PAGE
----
The security risks posed by defects in HP's engineering are serious. Criminals who hack embedded systems like printers and routers and CCTV cameras aren't content with attacking the devices' owners—they also use these devices as botnets for devastating denial of service and ransomware attacks.

For HP, though, the "security update" mechanism built into its printers was a means for securing HP against its customers, not securing those customers against joining botnets or having the credit card numbers they printed stolen and sent off to criminals.

In March 2016, HP inkjet owners received a "security update available" message on their printers' screens. When they tapped the button to install this update, their printers exhibited the normal security update behavior: a progress bar, a reboot, and then nothing. But this "security update" was actually a ticking bomb: a countdown timer that waited for five months before it went off in September 2016, activating a hidden feature that could detect and reject all third-party ink cartridges.

HP had designed this malicious update so that infected printers would be asymptomatic for months, until after parents had bought their back-to-school supplies. The delay ensured that warnings about the "security update" came too late for HP printer owners, who had by then installed the update themselves.

HP printer owners were outraged and told the company so. The company tried to weather the storm, first by telling customers that they'd never been promised their printers would work with third-party ink, then by insisting that the lockouts were to ensure printer owners didn't get "tricked" with "counterfeit" cartridges, and finally by promising that future fake security updates would be clearly labeled.

HP never did disclose which printer models it attacked with its update, and a year later, they did it again, once again waiting until after the back-to-school season to stage its sneak attack, stranding cash-strapped parents with a year's worth of useless ink cartridges for their kids' school assignments.

You Don't Own Anything

Other printer companies have imitated HP's tactics but HP never lost its edge, finding new ways to transfer money from printer owners to its tax-free offshore accounts.

HP's latest gambit challenges the basis of private property itself: a bold scheme! With the HP Instant Ink program, printer owners no longer own their ink cartridges or the ink in them. Instead, HP's customers have to pay a recurring monthly fee based on the number of pages they anticipate printing from month to month; HP mails subscribers cartridges with enough ink to cover their anticipated needs. If you exceed your estimated page-count, HP bills you for every page (if you choose not to pay, your printer refuses to print, even if there's ink in the cartridges).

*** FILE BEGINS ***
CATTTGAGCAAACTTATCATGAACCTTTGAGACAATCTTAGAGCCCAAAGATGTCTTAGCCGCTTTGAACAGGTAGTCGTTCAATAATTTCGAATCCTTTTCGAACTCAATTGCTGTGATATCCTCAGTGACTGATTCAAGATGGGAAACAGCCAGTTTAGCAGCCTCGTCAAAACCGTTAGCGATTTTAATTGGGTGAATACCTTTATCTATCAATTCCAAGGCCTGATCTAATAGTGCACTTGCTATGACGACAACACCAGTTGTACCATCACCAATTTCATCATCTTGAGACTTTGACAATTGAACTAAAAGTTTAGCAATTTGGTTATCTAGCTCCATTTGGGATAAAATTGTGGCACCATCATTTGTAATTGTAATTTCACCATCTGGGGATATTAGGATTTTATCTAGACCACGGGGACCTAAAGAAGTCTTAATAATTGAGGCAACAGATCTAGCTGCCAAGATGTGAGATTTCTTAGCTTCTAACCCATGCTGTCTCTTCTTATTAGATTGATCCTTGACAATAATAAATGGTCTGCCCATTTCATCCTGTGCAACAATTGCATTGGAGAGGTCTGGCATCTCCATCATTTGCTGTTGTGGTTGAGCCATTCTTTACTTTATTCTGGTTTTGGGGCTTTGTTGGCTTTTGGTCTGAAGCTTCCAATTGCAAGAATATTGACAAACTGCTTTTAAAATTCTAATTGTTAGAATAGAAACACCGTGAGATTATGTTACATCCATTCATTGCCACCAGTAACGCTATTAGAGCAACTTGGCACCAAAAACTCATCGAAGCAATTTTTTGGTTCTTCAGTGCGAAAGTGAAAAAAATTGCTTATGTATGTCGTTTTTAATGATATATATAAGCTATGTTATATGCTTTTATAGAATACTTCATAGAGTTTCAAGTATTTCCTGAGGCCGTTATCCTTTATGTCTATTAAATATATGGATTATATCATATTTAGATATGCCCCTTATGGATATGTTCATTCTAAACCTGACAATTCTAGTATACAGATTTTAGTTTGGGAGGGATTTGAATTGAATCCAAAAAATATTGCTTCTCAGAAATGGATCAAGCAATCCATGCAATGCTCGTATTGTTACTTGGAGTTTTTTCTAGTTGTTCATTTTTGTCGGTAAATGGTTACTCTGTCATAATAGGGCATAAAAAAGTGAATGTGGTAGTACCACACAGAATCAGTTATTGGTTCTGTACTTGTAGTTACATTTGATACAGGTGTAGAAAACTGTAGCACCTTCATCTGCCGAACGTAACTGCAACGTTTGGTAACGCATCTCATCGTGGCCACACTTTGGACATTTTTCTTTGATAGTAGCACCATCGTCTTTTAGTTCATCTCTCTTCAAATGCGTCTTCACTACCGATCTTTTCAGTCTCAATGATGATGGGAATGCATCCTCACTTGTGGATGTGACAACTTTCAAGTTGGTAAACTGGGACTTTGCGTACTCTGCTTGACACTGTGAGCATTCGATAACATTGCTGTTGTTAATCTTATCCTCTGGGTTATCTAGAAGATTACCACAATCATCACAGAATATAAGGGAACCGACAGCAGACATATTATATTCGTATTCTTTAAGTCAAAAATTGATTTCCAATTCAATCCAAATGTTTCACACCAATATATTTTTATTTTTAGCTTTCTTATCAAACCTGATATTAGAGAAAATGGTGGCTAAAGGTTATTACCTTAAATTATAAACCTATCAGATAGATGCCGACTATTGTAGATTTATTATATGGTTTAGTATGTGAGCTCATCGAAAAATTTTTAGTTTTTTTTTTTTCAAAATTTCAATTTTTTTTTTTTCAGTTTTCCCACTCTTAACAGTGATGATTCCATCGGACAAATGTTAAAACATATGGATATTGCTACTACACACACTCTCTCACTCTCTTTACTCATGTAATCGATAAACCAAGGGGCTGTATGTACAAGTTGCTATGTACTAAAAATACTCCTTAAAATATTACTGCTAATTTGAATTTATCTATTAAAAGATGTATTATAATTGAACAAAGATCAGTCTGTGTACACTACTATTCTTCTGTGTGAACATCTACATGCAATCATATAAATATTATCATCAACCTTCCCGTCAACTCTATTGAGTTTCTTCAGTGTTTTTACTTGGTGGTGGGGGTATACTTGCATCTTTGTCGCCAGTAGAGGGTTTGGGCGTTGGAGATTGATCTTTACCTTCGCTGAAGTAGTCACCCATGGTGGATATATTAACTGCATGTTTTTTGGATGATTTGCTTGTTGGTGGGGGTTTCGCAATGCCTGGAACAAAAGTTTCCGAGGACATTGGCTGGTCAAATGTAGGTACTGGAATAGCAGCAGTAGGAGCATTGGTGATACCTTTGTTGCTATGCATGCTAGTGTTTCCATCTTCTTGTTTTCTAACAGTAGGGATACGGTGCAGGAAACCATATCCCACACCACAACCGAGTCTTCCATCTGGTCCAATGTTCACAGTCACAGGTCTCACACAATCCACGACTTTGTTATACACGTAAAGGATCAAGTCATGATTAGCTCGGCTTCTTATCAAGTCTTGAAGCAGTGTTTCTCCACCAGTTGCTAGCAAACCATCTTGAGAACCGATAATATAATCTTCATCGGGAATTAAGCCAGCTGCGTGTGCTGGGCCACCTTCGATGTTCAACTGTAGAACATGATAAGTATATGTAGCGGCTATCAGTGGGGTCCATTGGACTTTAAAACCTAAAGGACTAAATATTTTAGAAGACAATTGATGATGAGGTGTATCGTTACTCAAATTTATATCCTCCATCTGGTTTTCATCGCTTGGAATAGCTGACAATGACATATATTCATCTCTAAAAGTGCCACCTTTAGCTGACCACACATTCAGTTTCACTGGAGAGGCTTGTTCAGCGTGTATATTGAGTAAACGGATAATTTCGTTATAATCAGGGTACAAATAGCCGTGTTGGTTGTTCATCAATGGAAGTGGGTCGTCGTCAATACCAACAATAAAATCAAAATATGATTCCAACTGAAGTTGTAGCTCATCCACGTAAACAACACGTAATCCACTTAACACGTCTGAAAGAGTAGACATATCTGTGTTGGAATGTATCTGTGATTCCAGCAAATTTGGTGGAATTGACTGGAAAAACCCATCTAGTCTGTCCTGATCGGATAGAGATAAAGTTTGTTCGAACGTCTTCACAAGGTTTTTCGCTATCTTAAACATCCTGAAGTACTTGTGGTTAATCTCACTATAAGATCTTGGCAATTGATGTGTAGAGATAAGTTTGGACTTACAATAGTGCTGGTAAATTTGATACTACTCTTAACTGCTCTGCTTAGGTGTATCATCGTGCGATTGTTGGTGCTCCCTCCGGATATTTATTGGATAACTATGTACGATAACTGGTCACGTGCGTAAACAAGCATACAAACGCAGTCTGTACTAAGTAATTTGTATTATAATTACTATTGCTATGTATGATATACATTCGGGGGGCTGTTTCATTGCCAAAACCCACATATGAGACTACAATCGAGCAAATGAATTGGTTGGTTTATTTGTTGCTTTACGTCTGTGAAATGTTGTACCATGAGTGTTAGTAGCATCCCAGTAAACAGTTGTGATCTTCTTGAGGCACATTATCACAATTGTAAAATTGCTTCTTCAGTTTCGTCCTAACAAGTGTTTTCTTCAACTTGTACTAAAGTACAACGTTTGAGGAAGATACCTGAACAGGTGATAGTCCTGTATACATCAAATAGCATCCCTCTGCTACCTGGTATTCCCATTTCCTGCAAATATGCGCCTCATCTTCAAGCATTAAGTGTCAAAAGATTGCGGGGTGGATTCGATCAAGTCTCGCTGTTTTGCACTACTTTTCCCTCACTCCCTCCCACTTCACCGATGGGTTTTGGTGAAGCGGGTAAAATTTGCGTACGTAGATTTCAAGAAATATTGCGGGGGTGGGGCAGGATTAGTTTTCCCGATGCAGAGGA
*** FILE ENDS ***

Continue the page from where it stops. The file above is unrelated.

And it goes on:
If you don't print all your pages, you can "roll over" a few of those pages to the next month, but you can't bank a year's worth of pages to, say, print out your novel or tax paperwork. Once you hit your maximum number of "banked" pages, HP annihilates any other pages you've paid for (but continues to bill you every month).

Now, you may be thinking, "All right, but at least HP's customers know what they're getting into when they take out one of these subscriptions," but you've underestimated HP's ingenuity.

HP takes the position that its offers can be retracted at any time. For example, HP's “Free Ink for Life” subscription plan offered printer owners 15 pages per month as a means of tempting users to try out its ink subscription plan and of picking up some extra revenue in those months when these customers exceeded their 15-page limit.

But Free Ink for Life customers got a nasty shock at the end of last month: HP had unilaterally canceled their "free ink for life" plan and replaced it with "a $0.99/month for all eternity or your printer stops working" plan.

Ink in the Time of Pandemic

During the pandemic, home printers have become far more important to our lives. Our kids' teachers want them to print out assignments, fill them in, and upload pictures of the completed work to Google Classroom. Government forms and contracts have to be printed, signed, and photographed. With schools and offices mostly closed, these documents are being printed from our homes.

The lockdown has also thrown millions out of work and subjected millions more to financial hardship. It's hard to imagine a worse time for HP to shove its hands deeper into its customers' pockets.

Industry Leaders

The printer industry leads the world when it comes to using technology to confiscate value from the public, and HP leads the printer industry.

But these are infectious grifts. For would-be robber-barons, "smart" gadgets are a moral hazard, an irresistible temptation to use those smarts to reconfigure the very nature of private property, such that only companies can truly own things, and the rest of us are mere licensors, whose use of the devices we purchase is bound by the ever-shifting terms and conditions set in distant boardrooms.

From Apple to John Deere to GM to Tesla to Medtronic, the legal fiction that you don't own anything is used to force you to arrange your affairs to benefit corporate shareholders at your own expense.

And when it comes to "razors and blades" business-model, embedded systems offer techno-dystopian possibilities that no shaving company ever dreamed of: the ability to use law and technology to prevent competitors from offering their own consumables. From coffee pods to juice packets, from kitty litter to light-bulbs, the printer-ink cartridge business-model has inspired many imitators.

HP has come a long way since the 1930s, reinventing itself several times, pioneering personal computers and servers. But the company's latest reinvention as a wallet-siphoning ink grifter is a sad turn indeed, and the only thing worse than HP’s decline is the many imitators it has inspired.